Have you ever been really frustrated at work and had a thought like, “I can’t wait to retire and be in charge of my schedule!”
Or better, “If I started my own company, I’d never need to lean on anyone – it would be me in charge!”
I remember in my employee days what kinds of things would trigger these thoughts. My boss telling me to do something I fundamentally disagreed with. Being asked to do things outside of normal work hours. Getting reprimanded for going outside the boundary to do the right thing.
The struggle was real!
So you can imagine that with the lustful lens of entrepreneurship, I thought that it was total freedom and independence.
I didn’t owe anything to anyone. I was my own.
So maybe you think this too.
Many people think these are pairs –
In reality, they are opposites!
Independence is enough self-trust to take on risk, challenge and fear to create our own opportunities, and to do so despite what others think is best for us.
Notice, this definition, one I had to sit on for a while, isn’t about freedom and attachment to others or demand, it’s all about our choices to operate of our self-interest.
So if we think about what we need to be independent, we also need sustainability. By Sustainability I mean that our own needs can be met because of our strength and skills and mindset – all four things stemming from financial, physical, mental and emotional health.
When I look at how the world portrays independence, it’s only considerate of us….
One. Not others. Ours only.
It’s all about what we have, are, and can be. It’s all us and our ability to take and extract value.
And the way most people would describe entrepreneurship is similar….
“It’s my ability to build a business that makes me money and takes care of my needs for success, significance, etc.”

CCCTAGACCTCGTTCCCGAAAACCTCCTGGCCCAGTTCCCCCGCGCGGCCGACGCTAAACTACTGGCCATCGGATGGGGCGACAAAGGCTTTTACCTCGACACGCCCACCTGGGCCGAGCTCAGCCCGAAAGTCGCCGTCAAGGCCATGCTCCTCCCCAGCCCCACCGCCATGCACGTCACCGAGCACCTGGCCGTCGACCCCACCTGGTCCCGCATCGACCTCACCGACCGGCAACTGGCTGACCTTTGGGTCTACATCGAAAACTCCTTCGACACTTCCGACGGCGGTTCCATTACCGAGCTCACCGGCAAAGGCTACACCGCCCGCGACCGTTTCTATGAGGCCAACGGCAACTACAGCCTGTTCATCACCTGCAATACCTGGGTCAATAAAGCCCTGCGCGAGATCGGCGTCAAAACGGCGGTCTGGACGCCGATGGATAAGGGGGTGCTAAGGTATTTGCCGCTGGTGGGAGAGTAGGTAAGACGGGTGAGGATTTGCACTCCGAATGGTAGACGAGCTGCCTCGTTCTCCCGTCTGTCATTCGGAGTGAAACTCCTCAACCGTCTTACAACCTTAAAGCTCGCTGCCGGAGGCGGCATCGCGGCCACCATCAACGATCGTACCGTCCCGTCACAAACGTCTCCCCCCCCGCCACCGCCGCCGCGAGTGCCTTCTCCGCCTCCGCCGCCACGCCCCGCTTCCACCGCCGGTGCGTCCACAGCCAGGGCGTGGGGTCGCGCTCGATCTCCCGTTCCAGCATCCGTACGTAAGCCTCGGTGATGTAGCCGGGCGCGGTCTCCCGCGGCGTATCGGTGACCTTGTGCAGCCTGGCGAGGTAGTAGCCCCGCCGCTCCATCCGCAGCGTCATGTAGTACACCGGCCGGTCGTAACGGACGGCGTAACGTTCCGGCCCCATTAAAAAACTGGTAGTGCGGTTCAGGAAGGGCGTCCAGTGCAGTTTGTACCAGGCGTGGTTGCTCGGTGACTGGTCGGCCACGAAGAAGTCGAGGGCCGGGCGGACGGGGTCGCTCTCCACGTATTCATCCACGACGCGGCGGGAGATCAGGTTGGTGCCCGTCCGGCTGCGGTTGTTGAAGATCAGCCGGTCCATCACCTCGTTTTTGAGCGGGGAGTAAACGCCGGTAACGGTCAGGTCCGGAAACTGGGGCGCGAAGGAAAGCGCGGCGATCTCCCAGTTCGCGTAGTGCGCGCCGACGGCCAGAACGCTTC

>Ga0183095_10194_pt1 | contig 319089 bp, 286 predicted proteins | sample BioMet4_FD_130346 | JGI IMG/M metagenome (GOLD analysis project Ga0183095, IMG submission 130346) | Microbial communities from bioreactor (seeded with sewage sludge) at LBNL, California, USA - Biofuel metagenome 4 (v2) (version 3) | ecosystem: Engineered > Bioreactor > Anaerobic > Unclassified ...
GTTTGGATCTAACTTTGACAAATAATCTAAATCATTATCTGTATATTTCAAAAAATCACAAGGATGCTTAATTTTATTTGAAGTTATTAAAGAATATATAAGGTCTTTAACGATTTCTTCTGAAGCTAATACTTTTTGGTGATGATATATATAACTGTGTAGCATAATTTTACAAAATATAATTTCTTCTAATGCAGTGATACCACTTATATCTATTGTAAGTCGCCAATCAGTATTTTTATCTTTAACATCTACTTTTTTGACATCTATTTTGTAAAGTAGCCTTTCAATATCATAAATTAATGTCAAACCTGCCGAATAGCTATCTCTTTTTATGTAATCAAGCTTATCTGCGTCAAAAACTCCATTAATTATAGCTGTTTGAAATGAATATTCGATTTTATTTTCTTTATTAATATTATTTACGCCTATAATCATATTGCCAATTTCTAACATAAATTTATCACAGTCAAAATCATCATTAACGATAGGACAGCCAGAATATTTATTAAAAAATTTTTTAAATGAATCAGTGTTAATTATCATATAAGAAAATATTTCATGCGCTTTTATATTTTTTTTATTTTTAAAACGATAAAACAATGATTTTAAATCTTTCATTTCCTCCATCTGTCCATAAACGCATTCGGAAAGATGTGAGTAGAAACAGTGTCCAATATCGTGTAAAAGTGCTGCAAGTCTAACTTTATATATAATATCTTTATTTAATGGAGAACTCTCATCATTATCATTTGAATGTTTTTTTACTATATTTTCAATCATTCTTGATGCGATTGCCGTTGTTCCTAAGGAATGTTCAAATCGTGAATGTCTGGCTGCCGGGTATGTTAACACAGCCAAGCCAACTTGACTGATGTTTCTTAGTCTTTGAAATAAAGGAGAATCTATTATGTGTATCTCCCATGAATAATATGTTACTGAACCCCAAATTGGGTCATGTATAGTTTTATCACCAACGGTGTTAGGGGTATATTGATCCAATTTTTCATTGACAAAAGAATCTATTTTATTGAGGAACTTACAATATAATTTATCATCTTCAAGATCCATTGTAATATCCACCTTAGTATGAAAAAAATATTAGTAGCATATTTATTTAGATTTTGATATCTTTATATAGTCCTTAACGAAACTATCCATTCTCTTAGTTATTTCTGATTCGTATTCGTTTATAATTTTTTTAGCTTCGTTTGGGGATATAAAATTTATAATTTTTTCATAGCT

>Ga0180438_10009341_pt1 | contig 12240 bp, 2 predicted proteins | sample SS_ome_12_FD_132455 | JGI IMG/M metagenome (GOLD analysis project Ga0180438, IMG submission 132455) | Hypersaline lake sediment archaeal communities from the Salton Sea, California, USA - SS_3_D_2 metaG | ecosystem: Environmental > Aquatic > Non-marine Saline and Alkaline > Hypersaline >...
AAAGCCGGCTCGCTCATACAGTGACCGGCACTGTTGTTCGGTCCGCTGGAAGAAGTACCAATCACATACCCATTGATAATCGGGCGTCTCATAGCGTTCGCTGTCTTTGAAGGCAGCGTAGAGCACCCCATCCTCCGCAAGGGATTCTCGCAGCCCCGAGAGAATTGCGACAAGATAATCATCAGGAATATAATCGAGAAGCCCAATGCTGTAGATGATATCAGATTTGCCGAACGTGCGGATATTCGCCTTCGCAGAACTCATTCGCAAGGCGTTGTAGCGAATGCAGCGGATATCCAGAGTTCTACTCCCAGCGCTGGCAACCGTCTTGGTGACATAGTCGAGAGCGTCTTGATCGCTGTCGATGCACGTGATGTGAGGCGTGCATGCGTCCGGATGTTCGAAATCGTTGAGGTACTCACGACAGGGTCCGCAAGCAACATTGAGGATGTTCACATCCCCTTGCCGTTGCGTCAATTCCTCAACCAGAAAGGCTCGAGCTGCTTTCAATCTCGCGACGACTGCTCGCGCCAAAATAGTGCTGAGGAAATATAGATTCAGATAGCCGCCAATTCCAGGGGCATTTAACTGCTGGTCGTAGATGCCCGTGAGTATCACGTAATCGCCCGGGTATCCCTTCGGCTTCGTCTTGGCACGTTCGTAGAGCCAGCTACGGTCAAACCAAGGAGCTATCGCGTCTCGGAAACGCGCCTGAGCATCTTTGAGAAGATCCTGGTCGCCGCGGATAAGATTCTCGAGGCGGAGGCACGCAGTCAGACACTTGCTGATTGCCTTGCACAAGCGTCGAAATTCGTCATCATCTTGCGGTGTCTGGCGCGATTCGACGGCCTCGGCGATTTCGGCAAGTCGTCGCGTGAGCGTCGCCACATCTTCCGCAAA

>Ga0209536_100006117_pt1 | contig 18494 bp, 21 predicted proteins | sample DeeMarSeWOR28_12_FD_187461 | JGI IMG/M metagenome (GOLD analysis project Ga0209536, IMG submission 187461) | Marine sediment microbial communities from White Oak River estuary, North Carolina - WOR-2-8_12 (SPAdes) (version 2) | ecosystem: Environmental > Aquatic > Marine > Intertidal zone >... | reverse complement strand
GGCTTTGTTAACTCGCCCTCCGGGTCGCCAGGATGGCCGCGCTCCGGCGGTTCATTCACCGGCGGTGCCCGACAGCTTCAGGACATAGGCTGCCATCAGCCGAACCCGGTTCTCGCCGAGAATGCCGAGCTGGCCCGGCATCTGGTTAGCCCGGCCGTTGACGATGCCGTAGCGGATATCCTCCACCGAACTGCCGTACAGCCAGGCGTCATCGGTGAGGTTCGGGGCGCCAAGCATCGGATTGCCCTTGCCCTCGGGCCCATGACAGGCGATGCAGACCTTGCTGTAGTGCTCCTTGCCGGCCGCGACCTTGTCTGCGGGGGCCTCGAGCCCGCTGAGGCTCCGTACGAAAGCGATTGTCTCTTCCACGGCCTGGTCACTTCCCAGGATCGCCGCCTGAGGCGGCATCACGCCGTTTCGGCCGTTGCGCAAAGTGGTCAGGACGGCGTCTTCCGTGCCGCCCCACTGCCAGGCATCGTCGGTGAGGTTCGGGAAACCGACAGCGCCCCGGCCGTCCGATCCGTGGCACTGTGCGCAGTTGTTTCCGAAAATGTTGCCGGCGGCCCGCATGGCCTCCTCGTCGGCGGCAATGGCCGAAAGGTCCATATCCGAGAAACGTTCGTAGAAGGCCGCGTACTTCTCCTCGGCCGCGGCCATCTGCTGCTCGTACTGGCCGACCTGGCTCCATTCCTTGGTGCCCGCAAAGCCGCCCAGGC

Selfish language…notice it?
It’s an absolute opportunity to increase our earnings, happiness, work-life balance and several other things. But growth is the key. It’s an ability to satisfy our need to lead, or our need to be significant. It feeds our ego. It can feed our connection and growth too.
But to me, these are opposite. They exist in contradiction.
Being an entrepreneur you actually INCREASE your dependency. Let me explain.
To be a great entrepreneur, you must be DEPENDANT, or better stated, INTERDEPENDENT
To solve problems, you need others, you need to listen, to hear, and to understand. For who will pay for your solutions? Where will this money you want to earn come from?
To solve problems you need to take action with, be a part of and immersed in a culture or community. How will your business be sustainable if you cannot stay a part of an economic ecosystem?
You need others – and without others, you cannot be an entrepreneur. From the macro, no one can be an entrepreneur alone.
Expectations of being more independant is normal and simple to new entrepreneurs, but they in fact should relish the moments that create interdependance. These can exist in a lot of ways.
If you hire employees or teammates, or bring on partners, you are now INTERDEPENDANT – the success of one is the success of all. As is failure.
If you have a client that’s now a part of your business, you are dependent on them for revenue, and they on you for service.
To misunderstand this is to devalue and shortside your growth as a business and leader.
So, as you go about considering your next phase of independence, it seems logical to review what you believe independence to be and how it works.
Neighborhoods, communities, companies are all interdependent. Just like I rely on the mailman, UPS and FedEx to bring packages to me when I order them, trusting they will leave them in the mail area, I also trust that the residents where I live will not take what I’ve ordered for themselves.
Without this trust, there is no such things as freedom, but our freedom stems from Interdependence.
What’s something you depend on now that you are grateful for? Is it a person? A thing (car, train etc) or a place (gym, etc)?
Share your thoughts below!